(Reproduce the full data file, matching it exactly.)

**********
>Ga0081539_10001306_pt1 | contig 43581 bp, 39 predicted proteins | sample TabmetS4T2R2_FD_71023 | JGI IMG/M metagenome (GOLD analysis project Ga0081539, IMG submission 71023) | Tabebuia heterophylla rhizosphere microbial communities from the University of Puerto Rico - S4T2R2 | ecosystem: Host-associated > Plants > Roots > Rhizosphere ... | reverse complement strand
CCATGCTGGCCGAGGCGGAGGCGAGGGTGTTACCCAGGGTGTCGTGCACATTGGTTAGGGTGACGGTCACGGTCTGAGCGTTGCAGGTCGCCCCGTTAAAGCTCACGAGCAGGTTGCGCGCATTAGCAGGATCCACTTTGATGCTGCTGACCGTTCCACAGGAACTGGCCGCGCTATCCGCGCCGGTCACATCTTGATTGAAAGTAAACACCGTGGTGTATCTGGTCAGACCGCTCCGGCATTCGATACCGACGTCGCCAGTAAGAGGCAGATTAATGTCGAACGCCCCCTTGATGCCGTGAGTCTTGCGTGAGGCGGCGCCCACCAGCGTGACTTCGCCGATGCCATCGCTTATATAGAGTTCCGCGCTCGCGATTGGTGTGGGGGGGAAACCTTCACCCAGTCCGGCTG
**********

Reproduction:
>Ga0081539_10001306_pt1 | contig 43581 bp, 39 predicted proteins | sample TabmetS4T2R2_FD_71023 | JGI IMG/M metagenome (GOLD analysis project Ga0081539, IMG submission 71023) | Tabebuia heterophylla rhizosphere microbial communities from the University of Puerto Rico - S4T2R2 | ecosystem: Host-associated > Plants > Roots > Rhizosphere ... | reverse complement strand
CCATGCTGGCCGAGGCGGAGGCGAGGGTGTTACCCAGGGTGTCGTGCACATTGGTTAGGGTGACGGTCACGGTCTGAGCGTTGCAGGTCGCCCCGTTAAAGCTCACGAGCAGGTTGCGCGCATTAGCAGGATCCACTTTGATGCTGCTGACCGTTCCACAGGAACTGGCCGCGCTATCCGCGCCGGTCACATCTTGATTGAAAGTAAACACCGTGGTGTATCTGGTCAGACCGCTCCGGCATTCGATACCGACGTCGCCAGTAAGAGGCAGATTAATGTCGAACGCCCCCTTGATGCCGTGAGTCTTGCGTGAGGCGGCGCCCACCAGCGTGACTTCGCCGATGCCATCGCTTATATAGAGTTCCGCGCTCGCGATTGGTGTGGGGGGGAAACCTTCACCCAGTCCGGCTG